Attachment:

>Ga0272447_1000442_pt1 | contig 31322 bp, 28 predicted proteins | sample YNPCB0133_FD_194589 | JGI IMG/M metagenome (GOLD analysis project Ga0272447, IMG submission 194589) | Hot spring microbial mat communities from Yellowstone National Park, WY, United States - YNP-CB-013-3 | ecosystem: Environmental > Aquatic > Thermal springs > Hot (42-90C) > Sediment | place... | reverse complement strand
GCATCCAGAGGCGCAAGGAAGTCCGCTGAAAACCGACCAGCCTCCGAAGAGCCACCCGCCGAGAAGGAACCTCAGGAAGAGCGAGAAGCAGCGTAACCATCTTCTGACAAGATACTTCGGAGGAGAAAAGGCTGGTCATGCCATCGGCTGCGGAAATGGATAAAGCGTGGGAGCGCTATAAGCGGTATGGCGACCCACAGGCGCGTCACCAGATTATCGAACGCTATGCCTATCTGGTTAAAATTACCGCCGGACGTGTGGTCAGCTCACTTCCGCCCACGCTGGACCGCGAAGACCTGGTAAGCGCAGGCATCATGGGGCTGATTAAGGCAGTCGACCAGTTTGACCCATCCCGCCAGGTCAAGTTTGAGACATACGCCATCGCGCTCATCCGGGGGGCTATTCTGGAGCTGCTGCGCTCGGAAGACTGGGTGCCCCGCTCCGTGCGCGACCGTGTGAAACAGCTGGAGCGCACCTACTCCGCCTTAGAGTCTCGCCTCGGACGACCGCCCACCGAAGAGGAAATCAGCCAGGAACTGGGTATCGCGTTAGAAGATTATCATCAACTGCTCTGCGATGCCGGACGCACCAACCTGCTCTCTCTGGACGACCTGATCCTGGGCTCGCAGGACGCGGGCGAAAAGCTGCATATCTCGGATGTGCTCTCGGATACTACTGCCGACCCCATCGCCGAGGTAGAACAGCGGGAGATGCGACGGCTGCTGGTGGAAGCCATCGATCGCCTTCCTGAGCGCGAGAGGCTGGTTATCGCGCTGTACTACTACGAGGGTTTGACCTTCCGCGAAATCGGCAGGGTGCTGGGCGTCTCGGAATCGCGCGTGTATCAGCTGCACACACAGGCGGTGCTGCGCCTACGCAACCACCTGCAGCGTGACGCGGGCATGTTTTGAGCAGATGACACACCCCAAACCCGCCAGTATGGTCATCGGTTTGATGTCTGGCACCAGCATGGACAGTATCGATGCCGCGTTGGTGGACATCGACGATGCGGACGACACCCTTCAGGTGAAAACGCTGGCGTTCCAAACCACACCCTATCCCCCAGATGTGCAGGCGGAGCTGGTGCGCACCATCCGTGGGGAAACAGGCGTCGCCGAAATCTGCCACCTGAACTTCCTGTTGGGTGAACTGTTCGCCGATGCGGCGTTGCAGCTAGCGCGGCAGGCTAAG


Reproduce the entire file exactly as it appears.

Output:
>Ga0272447_1000442_pt1 | contig 31322 bp, 28 predicted proteins | sample YNPCB0133_FD_194589 | JGI IMG/M metagenome (GOLD analysis project Ga0272447, IMG submission 194589) | Hot spring microbial mat communities from Yellowstone National Park, WY, United States - YNP-CB-013-3 | ecosystem: Environmental > Aquatic > Thermal springs > Hot (42-90C) > Sediment | place... | reverse complement strand
GCATCCAGAGGCGCAAGGAAGTCCGCTGAAAACCGACCAGCCTCCGAAGAGCCACCCGCCGAGAAGGAACCTCAGGAAGAGCGAGAAGCAGCGTAACCATCTTCTGACAAGATACTTCGGAGGAGAAAAGGCTGGTCATGCCATCGGCTGCGGAAATGGATAAAGCGTGGGAGCGCTATAAGCGGTATGGCGACCCACAGGCGCGTCACCAGATTATCGAACGCTATGCCTATCTGGTTAAAATTACCGCCGGACGTGTGGTCAGCTCACTTCCGCCCACGCTGGACCGCGAAGACCTGGTAAGCGCAGGCATCATGGGGCTGATTAAGGCAGTCGACCAGTTTGACCCATCCCGCCAGGTCAAGTTTGAGACATACGCCATCGCGCTCATCCGGGGGGCTATTCTGGAGCTGCTGCGCTCGGAAGACTGGGTGCCCCGCTCCGTGCGCGACCGTGTGAAACAGCTGGAGCGCACCTACTCCGCCTTAGAGTCTCGCCTCGGACGACCGCCCACCGAAGAGGAAATCAGCCAGGAACTGGGTATCGCGTTAGAAGATTATCATCAACTGCTCTGCGATGCCGGACGCACCAACCTGCTCTCTCTGGACGACCTGATCCTGGGCTCGCAGGACGCGGGCGAAAAGCTGCATATCTCGGATGTGCTCTCGGATACTACTGCCGACCCCATCGCCGAGGTAGAACAGCGGGAGATGCGACGGCTGCTGGTGGAAGCCATCGATCGCCTTCCTGAGCGCGAGAGGCTGGTTATCGCGCTGTACTACTACGAGGGTTTGACCTTCCGCGAAATCGGCAGGGTGCTGGGCGTCTCGGAATCGCGCGTGTATCAGCTGCACACACAGGCGGTGCTGCGCCTACGCAACCACCTGCAGCGTGACGCGGGCATGTTTTGAGCAGATGACACACCCCAAACCCGCCAGTATGGTCATCGGTTTGATGTCTGGCACCAGCATGGACAGTATCGATGCCGCGTTGGTGGACATCGACGATGCGGACGACACCCTTCAGGTGAAAACGCTGGCGTTCCAAACCACACCCTATCCCCCAGATGTGCAGGCGGAGCTGGTGCGCACCATCCGTGGGGAAACAGGCGTCGCCGAAATCTGCCACCTGAACTTCCTGTTGGGTGAACTGTTCGCCGATGCGGCGTTGCAGCTAGCGCGGCAGGCTAAG